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I'm trying to do some tests of copying speed on our WAN. As I'd somewhat suspected, using the File.Copy(source, dest) .NET function seems to get faster on the 2nd and subsequent run. I suspect either my corporate network is doing some crafty caching, or windows is.

What's the best way to avoid the risk of this happening? Would renaming the source file to a random string each time be sensible, or is there a cleverer way to circumvent it?

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I think I'll close this. I think perhaps the best way is to generate a random file (doing something like: Creating a Random File in C#) and transfer that.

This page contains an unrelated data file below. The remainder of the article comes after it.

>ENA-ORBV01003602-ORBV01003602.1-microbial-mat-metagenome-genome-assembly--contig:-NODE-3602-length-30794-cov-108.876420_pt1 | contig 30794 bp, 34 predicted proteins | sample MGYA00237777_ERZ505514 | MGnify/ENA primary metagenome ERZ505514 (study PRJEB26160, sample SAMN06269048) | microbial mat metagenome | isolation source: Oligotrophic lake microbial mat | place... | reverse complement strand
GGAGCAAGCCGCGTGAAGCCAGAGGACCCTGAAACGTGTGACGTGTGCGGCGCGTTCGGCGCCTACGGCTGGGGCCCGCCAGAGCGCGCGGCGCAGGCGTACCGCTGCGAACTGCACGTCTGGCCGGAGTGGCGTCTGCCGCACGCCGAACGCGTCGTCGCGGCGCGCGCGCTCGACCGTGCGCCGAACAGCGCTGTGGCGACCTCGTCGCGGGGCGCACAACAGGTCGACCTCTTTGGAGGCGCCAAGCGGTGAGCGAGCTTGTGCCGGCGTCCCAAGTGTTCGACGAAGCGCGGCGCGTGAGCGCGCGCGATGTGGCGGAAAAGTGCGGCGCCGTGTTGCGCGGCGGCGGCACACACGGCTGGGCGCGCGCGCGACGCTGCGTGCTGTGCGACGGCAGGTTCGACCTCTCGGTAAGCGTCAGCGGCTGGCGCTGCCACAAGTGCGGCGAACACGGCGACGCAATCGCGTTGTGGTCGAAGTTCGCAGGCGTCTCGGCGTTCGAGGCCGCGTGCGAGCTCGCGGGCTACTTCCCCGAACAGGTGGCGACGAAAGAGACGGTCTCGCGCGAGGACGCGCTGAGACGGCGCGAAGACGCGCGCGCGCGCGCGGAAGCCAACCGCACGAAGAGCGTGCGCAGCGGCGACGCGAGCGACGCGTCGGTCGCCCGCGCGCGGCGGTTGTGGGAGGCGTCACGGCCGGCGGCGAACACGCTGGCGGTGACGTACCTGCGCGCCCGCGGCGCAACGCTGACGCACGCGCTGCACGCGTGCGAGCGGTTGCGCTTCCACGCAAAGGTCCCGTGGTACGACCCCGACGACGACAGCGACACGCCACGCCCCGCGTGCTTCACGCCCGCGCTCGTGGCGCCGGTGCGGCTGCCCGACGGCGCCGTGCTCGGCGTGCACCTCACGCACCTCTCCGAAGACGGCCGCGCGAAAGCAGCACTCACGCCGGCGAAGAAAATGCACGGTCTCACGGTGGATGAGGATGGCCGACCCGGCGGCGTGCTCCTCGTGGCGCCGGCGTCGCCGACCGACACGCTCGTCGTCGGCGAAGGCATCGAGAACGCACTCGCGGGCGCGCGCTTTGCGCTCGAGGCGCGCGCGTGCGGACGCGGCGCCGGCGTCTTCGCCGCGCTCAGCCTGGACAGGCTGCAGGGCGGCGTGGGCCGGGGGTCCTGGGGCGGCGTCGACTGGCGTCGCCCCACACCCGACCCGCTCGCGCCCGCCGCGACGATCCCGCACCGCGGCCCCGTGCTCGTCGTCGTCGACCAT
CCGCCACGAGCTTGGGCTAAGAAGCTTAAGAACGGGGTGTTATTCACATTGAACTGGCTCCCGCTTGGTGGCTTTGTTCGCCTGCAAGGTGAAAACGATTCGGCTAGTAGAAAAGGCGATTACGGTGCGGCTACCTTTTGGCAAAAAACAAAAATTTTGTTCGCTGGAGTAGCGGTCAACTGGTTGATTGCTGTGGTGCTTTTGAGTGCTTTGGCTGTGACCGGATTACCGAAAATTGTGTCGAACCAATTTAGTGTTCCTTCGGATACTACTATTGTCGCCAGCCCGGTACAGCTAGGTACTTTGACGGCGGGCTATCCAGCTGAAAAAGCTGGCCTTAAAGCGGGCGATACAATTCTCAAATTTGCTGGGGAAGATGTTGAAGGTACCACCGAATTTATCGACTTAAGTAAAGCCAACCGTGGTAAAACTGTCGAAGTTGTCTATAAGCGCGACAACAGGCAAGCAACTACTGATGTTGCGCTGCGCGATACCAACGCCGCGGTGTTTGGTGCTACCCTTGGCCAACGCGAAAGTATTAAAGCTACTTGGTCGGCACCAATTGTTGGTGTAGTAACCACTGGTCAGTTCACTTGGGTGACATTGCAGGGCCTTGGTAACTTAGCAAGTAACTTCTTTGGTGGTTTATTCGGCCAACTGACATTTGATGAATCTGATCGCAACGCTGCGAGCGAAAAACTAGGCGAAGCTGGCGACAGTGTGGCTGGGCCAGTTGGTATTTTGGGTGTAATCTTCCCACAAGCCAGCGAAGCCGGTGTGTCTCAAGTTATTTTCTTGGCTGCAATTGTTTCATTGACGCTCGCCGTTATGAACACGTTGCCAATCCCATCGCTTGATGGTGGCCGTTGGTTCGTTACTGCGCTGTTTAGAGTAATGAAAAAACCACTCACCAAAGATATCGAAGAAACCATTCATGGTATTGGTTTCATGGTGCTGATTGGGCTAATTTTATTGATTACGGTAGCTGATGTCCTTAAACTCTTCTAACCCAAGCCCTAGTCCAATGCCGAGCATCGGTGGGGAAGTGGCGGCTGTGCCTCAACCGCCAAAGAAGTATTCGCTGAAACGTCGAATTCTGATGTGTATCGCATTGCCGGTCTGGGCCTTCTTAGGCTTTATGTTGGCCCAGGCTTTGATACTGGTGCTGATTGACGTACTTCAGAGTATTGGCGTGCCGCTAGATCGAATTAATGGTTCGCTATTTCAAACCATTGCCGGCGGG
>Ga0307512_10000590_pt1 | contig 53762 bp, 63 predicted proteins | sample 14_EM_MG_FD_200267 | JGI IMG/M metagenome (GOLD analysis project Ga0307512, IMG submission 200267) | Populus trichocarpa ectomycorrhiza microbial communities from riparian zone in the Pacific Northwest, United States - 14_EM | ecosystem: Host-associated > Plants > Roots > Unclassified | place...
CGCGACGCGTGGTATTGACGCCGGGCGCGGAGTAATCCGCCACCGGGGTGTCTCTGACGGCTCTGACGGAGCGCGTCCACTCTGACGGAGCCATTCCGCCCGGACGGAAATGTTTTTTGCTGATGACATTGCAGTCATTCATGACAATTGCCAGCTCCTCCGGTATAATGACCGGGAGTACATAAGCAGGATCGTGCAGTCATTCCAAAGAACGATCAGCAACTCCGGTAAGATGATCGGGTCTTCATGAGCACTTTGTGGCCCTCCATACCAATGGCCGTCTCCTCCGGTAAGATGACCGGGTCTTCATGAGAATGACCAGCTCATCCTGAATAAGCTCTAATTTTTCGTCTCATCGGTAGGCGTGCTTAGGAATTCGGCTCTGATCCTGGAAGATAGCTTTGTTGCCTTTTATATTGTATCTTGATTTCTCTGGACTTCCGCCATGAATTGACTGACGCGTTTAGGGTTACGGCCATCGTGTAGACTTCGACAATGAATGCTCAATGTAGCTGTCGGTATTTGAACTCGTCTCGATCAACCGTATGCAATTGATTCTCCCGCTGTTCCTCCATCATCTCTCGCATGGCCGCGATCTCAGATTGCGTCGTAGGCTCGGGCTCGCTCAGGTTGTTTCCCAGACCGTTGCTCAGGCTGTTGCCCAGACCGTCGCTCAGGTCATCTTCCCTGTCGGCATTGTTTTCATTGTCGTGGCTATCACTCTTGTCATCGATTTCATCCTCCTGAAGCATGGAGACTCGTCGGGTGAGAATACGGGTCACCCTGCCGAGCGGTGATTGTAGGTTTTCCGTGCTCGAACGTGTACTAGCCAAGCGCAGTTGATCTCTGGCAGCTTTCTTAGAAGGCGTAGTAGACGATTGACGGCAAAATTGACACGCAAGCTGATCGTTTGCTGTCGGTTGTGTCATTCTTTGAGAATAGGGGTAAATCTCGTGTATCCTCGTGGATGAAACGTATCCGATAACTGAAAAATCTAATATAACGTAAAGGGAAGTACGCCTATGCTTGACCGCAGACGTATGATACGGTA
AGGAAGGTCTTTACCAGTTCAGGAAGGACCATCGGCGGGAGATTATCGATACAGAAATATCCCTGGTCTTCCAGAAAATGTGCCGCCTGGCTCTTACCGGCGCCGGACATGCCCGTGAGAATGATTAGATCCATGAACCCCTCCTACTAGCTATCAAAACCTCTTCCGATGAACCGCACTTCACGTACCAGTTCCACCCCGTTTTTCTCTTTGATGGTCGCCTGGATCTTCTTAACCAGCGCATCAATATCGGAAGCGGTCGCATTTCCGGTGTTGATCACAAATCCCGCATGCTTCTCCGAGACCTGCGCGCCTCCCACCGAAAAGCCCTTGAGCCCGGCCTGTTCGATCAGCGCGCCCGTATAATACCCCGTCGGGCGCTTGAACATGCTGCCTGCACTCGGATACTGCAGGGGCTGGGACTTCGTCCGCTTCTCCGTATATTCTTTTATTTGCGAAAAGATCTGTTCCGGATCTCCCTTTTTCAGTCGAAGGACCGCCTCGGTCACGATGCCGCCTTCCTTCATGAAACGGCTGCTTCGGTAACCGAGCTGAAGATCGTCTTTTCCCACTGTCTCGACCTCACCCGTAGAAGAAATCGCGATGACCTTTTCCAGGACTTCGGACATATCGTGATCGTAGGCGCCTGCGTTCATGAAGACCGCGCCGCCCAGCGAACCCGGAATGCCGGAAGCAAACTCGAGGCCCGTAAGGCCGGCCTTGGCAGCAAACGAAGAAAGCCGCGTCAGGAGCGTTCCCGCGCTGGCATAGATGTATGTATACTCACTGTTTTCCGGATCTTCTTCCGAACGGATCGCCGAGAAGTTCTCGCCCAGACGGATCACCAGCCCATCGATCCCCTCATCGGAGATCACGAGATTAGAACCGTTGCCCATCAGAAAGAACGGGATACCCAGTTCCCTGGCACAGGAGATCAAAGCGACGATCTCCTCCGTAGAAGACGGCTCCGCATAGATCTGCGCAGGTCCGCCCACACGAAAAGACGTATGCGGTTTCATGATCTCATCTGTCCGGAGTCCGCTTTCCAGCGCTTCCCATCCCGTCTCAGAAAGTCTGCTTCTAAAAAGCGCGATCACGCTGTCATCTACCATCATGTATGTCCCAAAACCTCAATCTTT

I also found the caching mainly only affected local copying, which was less of a concern than the network ones I was trying to measure.

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I believe it is the file caching working on the remote system. When a file is requested the first time file caching mechanism caches that file in the RAM in anticipation of future requests and serves the subsequent requests from RAM. This only reduces the time taken for reading the file from the local storage and start serving them and not the transfer of them between the 2 systems.

Normally corporations deploy cache boxes for serving files over the web based resources(for intranet and internet), I am not aware of any cache box mechanism for doing it for file shares.

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Yep, quite likely. I'm thinking I might need to generate a random file of the required size on the source each time, then copy that instead. –  Glinkot Oct 28 '11 at 4:49
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